You have probably heard of the Medicaid program; however, if you have never before needed to rely on Medicaid to pay for your heath care expenses, you probably don’t know exactly what the program covers nor how to qualify for participation in the program. Likewise, if you have yet to reach retirement age, you probably lack an intimate knowledge of the Medicare program benefits or eligibility guidelines. Like many people, you may even get Medicaid and Medicare confused with each other and/or think they are the same program. Given the likelihood that you will need to rely on both Medicare and Medicaid as a retiree, however, now is the time to learn more about both programs. To get you started, the Medicaid planning attorneys at Kulas & Crawford explain what you need to know about Medicaid and Medicare.
Medicaid Benefits and Eligibility Guidelines
Medicaid is a healthcare program that is primarily funded by the federal government; however, the individual states have the option to supplement funding for Medicaid if they choose to do so. Although the federal government provides oversight for Medicaid, it is administered by the individual states which explains why you will notice differences in the eligibility criteria and benefits offered from state to state. In all states, however, Medicaid covers basic healthcare, such as:
- Certain inpatient and outpatient hospital services
- Early and Periodic Screening, and Diagnostic, and Treatment (EPSDT) services for children
- Nursing facility services
- Home health services
- Doctor’s services
- Rural health clinic services
- X-ray and laboratory services
- Family planning services
- Midwife services
- Freestanding Birth Center services
- Certified pediatric and family nurse practitioner services
- Tobacco cessation counseling for expectant mothers
Every state is required to provide these basic services. States may, if they choose to, provide additional benefits; however, they must include the basic benefits. If you qualify for Medicaid benefits, there are no monthly premiums nor co-payments.
Medicaid is a “needs based” program, meaning that an applicant must prove the need for benefits in order to qualify. To be eligible for Medicaid, an applicant must have both income and assets that are below the program limits. Income limits are directly tied to the Federal Poverty Level for the area where the applicant lives. Asset limits are typically extremely low — $2,000 for an individual and $3,000 for a couple in most states. If your non-exempt assets exceed the limit, Medicaid will turn down your application and you will be expected to “spend-down” your assets until their value falls below the program limit. To find out if you are eligible for Medicaid in Florida, navigate to the Florida Department of Family and Children Access Florida website.
Medicare Benefits and Eligibility Guidelines
Medicare is also a federally funded healthcare program; however, Medicare is exclusively for people over age 65 and for certain individuals under age 65 who are also disabled. Unlike Medicaid, Medicare is an “entitlement” program, meaning if you (or your spouse) paid into the program for the required length of time – 10 years — through your payroll taxes during your working years you are automatically entitled to Medicare benefits. Medicare comes in four parts. Part A, or basic Medicare is free. If you wish to sign up for the additional parts of Medicare, however, it may require payment of a monthly premium similar to private health insurance. The four parts of Medicare and the benefits included in each part are as follows:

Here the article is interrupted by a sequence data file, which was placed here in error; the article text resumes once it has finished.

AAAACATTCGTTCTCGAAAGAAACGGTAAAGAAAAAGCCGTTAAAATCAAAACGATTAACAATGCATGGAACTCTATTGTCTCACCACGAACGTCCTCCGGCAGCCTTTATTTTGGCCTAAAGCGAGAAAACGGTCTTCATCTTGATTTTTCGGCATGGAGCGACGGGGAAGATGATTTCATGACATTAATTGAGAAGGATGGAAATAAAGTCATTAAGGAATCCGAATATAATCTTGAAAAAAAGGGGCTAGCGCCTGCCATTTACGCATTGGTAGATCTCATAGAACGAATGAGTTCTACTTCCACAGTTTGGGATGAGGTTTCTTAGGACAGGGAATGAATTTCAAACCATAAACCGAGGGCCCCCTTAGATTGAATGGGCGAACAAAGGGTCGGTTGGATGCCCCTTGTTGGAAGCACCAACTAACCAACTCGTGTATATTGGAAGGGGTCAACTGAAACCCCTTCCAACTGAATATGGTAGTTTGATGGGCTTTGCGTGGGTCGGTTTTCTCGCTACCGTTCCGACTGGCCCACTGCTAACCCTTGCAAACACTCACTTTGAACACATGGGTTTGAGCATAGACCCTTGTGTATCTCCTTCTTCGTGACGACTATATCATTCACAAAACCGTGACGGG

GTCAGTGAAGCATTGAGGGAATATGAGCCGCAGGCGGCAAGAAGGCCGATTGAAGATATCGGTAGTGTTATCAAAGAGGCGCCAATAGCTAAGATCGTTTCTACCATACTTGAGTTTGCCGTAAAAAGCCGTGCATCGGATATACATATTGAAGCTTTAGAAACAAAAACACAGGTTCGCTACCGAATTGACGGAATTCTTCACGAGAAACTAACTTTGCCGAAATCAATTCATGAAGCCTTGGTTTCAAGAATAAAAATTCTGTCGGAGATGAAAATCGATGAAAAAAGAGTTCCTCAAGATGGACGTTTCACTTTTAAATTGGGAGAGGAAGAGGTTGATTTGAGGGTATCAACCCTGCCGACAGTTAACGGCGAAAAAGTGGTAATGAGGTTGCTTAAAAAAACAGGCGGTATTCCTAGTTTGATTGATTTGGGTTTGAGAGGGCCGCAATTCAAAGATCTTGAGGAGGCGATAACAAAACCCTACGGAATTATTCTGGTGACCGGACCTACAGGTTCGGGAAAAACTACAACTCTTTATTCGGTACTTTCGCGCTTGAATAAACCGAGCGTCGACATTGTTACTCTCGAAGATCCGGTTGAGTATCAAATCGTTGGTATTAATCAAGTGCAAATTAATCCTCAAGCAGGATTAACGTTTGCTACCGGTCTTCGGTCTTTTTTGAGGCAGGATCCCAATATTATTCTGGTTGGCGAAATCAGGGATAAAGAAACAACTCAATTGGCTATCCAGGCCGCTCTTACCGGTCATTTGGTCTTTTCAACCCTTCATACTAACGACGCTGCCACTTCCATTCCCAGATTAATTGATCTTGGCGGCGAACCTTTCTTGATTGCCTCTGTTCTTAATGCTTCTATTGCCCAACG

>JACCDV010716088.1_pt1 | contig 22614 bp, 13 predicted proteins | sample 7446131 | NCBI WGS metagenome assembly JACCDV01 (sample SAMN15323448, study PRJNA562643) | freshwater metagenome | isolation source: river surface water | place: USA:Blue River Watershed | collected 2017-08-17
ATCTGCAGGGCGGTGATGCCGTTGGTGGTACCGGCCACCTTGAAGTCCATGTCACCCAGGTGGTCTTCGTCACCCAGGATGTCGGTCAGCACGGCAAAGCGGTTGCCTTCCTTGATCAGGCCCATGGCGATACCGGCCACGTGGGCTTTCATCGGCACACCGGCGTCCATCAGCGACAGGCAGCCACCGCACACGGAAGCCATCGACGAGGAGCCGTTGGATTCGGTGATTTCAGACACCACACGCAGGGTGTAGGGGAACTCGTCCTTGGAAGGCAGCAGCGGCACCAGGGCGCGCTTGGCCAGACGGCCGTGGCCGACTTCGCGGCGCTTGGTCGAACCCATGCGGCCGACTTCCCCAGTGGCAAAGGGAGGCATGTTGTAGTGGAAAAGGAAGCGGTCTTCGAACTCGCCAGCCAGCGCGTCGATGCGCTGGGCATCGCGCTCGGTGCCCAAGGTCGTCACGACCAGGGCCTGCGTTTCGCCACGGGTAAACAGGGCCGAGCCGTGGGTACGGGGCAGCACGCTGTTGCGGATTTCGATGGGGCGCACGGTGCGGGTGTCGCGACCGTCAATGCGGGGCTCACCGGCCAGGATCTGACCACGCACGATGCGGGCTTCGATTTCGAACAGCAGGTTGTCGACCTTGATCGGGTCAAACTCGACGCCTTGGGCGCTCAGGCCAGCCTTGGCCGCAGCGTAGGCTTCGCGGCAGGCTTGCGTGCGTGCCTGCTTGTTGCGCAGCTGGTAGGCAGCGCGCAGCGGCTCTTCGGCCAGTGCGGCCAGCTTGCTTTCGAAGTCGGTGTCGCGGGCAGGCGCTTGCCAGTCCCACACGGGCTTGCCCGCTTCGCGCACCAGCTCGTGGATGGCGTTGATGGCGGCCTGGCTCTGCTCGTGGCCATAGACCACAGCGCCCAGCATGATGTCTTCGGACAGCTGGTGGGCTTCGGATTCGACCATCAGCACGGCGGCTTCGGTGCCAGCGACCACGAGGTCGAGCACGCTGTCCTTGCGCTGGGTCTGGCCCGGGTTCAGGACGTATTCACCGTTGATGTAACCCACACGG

- Part A – Hospital care – Covers the cost of being in a medical facility.
- Part B – Covers doctors, medical tests and procedures – basically, anything that is done to you. There is a monthly premium for Part B coverage.
- Part C – Medicare Advantage – Part C is an alternative to traditional Medicare coverage. Coverage often includes Parts A, B and D. Medicare Advantage plans are administered by private insurance companies.
- Part D – Prescription drug coverage – D is administered by private insurance companies, and you are required to have it unless you have coverage from another source. Part D requires you to pay a monthly premium in most cases.
To find out more about Medicare, or to apply online, navigate to the Social Security Administration “Medicare Benefits” page.
Long-Term Care Expenses
For many seniors, the most important difference between Medicaid and Medicare can be found in how the programs treat long-term care (LTC) expenses. Medicare will not pay for long-term care while Medicaid does cover LTC expenses. You must first qualify for benefits. In order to ensure that you are eligible for Medicaid, without putting your assets at risk, down the road, be sure to include Medicaid planning in your comprehensive estate plan now.
Contact Port St. Lucie & Vero Beach Medicaid Planning Attorneys
To learn more, please join us for an upcoming FREE seminar. If you have additional questions or concerns about Medicare or Medicaid planning, please contact the experienced Port St. Lucie and Vero Beach Medicaid planning attorneys at Kulas & Crawford by calling (772) 398-0720 to schedule an appointment.